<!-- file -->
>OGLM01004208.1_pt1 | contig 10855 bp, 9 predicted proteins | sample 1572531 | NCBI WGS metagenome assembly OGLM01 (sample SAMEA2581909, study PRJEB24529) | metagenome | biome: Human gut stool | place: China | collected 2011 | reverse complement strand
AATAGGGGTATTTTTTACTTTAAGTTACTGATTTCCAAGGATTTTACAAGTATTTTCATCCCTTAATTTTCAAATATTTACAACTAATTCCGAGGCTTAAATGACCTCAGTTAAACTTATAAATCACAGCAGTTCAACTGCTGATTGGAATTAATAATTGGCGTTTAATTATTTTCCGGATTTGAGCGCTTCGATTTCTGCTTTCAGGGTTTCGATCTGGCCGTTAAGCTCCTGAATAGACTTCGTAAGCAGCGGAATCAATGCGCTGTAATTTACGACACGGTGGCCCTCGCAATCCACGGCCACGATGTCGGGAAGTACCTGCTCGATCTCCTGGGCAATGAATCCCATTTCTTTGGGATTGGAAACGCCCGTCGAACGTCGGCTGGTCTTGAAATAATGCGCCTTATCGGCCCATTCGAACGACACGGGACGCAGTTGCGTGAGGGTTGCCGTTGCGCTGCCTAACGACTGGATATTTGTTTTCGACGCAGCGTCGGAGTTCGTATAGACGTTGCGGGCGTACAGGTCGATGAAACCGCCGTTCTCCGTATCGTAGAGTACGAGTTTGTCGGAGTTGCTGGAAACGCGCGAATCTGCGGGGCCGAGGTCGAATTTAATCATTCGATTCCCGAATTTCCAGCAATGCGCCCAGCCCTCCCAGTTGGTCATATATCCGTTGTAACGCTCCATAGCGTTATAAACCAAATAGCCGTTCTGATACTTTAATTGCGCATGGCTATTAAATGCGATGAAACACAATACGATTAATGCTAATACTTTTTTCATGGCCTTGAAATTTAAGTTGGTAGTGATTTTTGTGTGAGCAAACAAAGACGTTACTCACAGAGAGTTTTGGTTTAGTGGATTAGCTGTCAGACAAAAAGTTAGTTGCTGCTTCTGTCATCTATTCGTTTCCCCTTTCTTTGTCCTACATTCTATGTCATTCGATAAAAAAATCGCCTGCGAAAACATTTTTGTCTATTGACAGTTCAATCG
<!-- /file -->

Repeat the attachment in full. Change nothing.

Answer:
>OGLM01004208.1_pt1 | contig 10855 bp, 9 predicted proteins | sample 1572531 | NCBI WGS metagenome assembly OGLM01 (sample SAMEA2581909, study PRJEB24529) | metagenome | biome: Human gut stool | place: China | collected 2011 | reverse complement strand
AATAGGGGTATTTTTTACTTTAAGTTACTGATTTCCAAGGATTTTACAAGTATTTTCATCCCTTAATTTTCAAATATTTACAACTAATTCCGAGGCTTAAATGACCTCAGTTAAACTTATAAATCACAGCAGTTCAACTGCTGATTGGAATTAATAATTGGCGTTTAATTATTTTCCGGATTTGAGCGCTTCGATTTCTGCTTTCAGGGTTTCGATCTGGCCGTTAAGCTCCTGAATAGACTTCGTAAGCAGCGGAATCAATGCGCTGTAATTTACGACACGGTGGCCCTCGCAATCCACGGCCACGATGTCGGGAAGTACCTGCTCGATCTCCTGGGCAATGAATCCCATTTCTTTGGGATTGGAAACGCCCGTCGAACGTCGGCTGGTCTTGAAATAATGCGCCTTATCGGCCCATTCGAACGACACGGGACGCAGTTGCGTGAGGGTTGCCGTTGCGCTGCCTAACGACTGGATATTTGTTTTCGACGCAGCGTCGGAGTTCGTATAGACGTTGCGGGCGTACAGGTCGATGAAACCGCCGTTCTCCGTATCGTAGAGTACGAGTTTGTCGGAGTTGCTGGAAACGCGCGAATCTGCGGGGCCGAGGTCGAATTTAATCATTCGATTCCCGAATTTCCAGCAATGCGCCCAGCCCTCCCAGTTGGTCATATATCCGTTGTAACGCTCCATAGCGTTATAAACCAAATAGCCGTTCTGATACTTTAATTGCGCATGGCTATTAAATGCGATGAAACACAATACGATTAATGCTAATACTTTTTTCATGGCCTTGAAATTTAAGTTGGTAGTGATTTTTGTGTGAGCAAACAAAGACGTTACTCACAGAGAGTTTTGGTTTAGTGGATTAGCTGTCAGACAAAAAGTTAGTTGCTGCTTCTGTCATCTATTCGTTTCCCCTTTCTTTGTCCTACATTCTATGTCATTCGATAAAAAAATCGCCTGCGAAAACATTTTTGTCTATTGACAGTTCAATCG